“I am sorry, Demitries, but there is nothing more that I can do!” the sad-eyed physician agonized, “perhaps the Almighty will be merciful…!” In a desperate attempt to offer one last dying ember of hope, the suggestion remained unspoken. Demetries looked numbly to his loving wife and saw the tears brimming in her eyes, threatening to spill over and run down her cheeks.
“Thank-you, Doctor”, he mumbled, “it is enough.” The physician nodded solemnly, and slipped out the door, leaving them to handle their sorrow together. Sweet, little Tabitha – the joy of his existence! How could life be so cruel? Just last month he had watched in delight as she skipped over the cobblestones on her way to the marketplace to play with the other children. She was, indeed, Daddy’s little girl! Her bubbly giggles and childish antics brought such a refreshing vigor to his otherwise ordinary life-style. Now, as his wife melted into his arms, he tried desperately to find just the right words.
“What shall we do?” she wailed, “why does life have to be so cruel?!” Similar questions swirled in his own mind, and he could think of no comforting words with which to reply.
“Perhaps even this shall pass…” he offered, but the words had such a hollow ring, and did nothing to bring confidence to his spirit.
“Water, Mama….” the faint, rasping voice pleaded, breaking into their moment of mutual consolation. Deborah squirmed free of his embrace and rushed to the water pitcher. Hastily, she poured water into the cup, and, with hands still trembling, she hurried to answer Tabitha’s desperate plea. Her skin was pale, her hair disheveled, and, as Deborah slipped her arm around the girl’s shoulders to support her, she noticed that her daughter’s gown was drenched with sweat. Tabitha gulped one mouthful, then another, then her little body went limp, as the water dribbled down her pallid chin.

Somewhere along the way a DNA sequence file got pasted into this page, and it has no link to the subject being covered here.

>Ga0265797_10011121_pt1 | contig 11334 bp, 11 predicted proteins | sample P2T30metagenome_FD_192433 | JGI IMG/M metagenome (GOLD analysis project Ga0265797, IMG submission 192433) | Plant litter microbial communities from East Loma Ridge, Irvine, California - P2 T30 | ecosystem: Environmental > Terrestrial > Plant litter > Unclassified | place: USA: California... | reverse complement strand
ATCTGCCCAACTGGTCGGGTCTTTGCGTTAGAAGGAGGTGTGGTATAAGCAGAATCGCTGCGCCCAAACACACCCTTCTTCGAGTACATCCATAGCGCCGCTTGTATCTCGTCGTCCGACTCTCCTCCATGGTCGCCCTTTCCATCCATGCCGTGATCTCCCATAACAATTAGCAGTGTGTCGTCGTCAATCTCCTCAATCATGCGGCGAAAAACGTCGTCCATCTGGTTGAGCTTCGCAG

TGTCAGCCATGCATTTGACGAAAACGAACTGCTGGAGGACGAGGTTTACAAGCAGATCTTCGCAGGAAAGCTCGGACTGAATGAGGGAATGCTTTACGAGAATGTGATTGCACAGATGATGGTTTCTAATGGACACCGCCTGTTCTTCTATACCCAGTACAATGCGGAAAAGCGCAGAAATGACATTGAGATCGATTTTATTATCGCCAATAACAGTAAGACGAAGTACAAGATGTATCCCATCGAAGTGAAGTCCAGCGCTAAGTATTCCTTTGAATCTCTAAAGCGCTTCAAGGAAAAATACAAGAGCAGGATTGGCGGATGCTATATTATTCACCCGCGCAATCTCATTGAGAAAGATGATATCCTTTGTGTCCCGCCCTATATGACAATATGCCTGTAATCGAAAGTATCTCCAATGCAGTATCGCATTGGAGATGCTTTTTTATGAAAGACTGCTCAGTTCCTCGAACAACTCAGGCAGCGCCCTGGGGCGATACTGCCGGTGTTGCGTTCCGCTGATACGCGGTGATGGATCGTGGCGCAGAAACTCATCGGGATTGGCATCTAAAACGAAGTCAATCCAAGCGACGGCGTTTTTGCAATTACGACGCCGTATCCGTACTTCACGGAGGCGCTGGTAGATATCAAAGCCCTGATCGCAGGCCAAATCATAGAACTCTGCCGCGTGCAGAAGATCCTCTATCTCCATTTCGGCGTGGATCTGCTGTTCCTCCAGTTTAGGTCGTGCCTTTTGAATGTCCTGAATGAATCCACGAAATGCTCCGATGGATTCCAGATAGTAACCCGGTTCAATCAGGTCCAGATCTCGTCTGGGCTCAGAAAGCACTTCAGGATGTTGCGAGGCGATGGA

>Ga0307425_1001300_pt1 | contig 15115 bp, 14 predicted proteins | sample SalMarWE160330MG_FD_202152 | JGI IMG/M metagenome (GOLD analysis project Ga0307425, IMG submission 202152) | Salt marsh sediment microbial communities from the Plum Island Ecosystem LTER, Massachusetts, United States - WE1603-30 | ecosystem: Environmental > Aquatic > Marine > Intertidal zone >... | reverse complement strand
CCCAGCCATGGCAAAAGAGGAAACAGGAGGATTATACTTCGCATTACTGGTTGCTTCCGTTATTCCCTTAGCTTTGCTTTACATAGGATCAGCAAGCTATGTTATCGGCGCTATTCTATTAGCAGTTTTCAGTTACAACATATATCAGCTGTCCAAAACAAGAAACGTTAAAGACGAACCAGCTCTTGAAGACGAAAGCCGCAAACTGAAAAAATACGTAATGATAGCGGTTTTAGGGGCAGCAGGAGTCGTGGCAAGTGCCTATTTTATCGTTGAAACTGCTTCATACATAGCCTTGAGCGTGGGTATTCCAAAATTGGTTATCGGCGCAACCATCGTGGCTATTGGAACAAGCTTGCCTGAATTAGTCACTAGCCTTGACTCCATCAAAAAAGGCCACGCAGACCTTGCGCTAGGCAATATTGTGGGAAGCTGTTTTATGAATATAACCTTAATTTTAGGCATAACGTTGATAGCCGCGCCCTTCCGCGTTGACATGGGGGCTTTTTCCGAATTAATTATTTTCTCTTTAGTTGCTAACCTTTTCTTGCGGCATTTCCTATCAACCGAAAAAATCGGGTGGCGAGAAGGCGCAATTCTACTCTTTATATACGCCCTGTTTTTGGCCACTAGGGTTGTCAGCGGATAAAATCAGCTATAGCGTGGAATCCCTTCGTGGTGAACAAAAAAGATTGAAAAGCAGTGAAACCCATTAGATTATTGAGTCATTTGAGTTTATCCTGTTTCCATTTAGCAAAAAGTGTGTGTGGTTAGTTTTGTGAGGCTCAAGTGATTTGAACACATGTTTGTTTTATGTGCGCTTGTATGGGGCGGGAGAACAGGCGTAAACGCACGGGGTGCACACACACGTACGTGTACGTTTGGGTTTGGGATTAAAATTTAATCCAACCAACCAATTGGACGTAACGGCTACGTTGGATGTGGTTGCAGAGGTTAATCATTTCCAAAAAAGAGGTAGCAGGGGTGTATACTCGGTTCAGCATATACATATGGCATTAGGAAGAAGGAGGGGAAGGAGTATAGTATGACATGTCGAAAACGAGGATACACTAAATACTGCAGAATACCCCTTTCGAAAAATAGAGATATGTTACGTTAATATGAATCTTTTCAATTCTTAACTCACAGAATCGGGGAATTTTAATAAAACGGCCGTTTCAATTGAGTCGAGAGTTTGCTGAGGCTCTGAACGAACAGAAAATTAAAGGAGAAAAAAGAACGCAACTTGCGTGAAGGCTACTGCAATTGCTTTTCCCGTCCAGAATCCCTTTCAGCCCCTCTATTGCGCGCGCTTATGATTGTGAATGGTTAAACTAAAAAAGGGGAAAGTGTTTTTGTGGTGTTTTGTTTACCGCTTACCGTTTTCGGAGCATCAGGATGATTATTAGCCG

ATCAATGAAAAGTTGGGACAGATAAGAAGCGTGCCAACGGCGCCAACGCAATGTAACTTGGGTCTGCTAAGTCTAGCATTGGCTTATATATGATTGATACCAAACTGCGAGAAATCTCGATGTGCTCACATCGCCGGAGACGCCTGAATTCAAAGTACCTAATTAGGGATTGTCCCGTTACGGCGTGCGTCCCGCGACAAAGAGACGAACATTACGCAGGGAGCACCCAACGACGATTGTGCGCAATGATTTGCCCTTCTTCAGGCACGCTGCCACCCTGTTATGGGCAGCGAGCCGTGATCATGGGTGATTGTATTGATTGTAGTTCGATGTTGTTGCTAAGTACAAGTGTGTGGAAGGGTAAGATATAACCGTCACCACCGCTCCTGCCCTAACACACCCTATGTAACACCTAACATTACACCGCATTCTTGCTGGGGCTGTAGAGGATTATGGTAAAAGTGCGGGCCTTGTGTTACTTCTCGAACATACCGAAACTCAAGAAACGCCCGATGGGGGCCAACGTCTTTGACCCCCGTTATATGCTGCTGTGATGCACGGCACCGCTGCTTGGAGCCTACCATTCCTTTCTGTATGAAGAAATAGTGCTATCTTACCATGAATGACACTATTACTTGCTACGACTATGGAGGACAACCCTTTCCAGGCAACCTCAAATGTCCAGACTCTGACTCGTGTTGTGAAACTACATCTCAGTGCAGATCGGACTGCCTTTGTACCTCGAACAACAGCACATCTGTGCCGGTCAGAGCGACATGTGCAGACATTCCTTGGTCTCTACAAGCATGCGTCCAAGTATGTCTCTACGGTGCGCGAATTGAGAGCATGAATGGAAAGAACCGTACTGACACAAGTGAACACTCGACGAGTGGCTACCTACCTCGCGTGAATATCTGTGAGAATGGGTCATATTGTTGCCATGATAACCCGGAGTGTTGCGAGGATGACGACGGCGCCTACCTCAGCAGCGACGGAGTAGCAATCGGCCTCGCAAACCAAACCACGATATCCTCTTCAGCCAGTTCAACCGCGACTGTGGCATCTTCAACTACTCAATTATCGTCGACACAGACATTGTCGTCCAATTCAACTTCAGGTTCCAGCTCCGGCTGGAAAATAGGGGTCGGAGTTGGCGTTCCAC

“Tabitha!” Deborah cried desperately, “Tabitha! No! O God, No!” her voice was lost in a mournful wail. Instinctively, Demetries knew the cause of the panic in his wife’s voice, as he rushed into the room to witness the limp body, cradled in the arms of her mother. Uncontrollable sobs racked Deborah’s shoulders, as Demitries numbly retrieved the body of his little girl from her mother. Gazing at the lifeless form that lay in his embrace, Demitries mind flashed back to the first time that Tabitha had been placed in his arms – the day of her birth. The hope of that day – compared to the horror of this one – how could life be so cruel?! The shock of reality caused his own emotions to explode in a mournful wailing that seemed to last forever.
“What do we do now?” he heard Deborah mumble through her grief. It was an issue that he had dreaded for so long, a question to which he still had no answer. What was it his brother had told him? Something about a prophet from Nazareth – he had stopped a funeral procession at the town of Nain, and had actually called a widow’s son back to life?! Could he – would he do the same for his Tabitha?! Maybe, just maybe, all was not yet lost. The possibility lit a fire of hope within him. Where was this Jesus of Nazareth? How could he be found? It was worth a try - if there was even the most remote possibility…
In a daze, he left the house. Where would the prophet be today? At the temple? In the town square? Would he even be in town today? He would try the market place first – yes, that was best! As he neared the market, he heard only the familiar sounds of commerce, but, what was that group of people doing? They seemed to be milling around a central figure – could it be? Yes! There he was! The teacher – Demetries could hardly believe it! Surely this was a day of blessing! Without hesitation he approached the Teacher, and fell on his knees before him.
“Teacher,” he implored, “my little girl died this morning. But if you would only come and lay your hand on her, I know that she would live again!”
“I will come,” the Teacher assured him, and, without hesitation, he began to follow Demitries to their home. But, wait – what was this? Someone else was approaching the crowd. No it couldn’t be – please don’t let her interrupt now!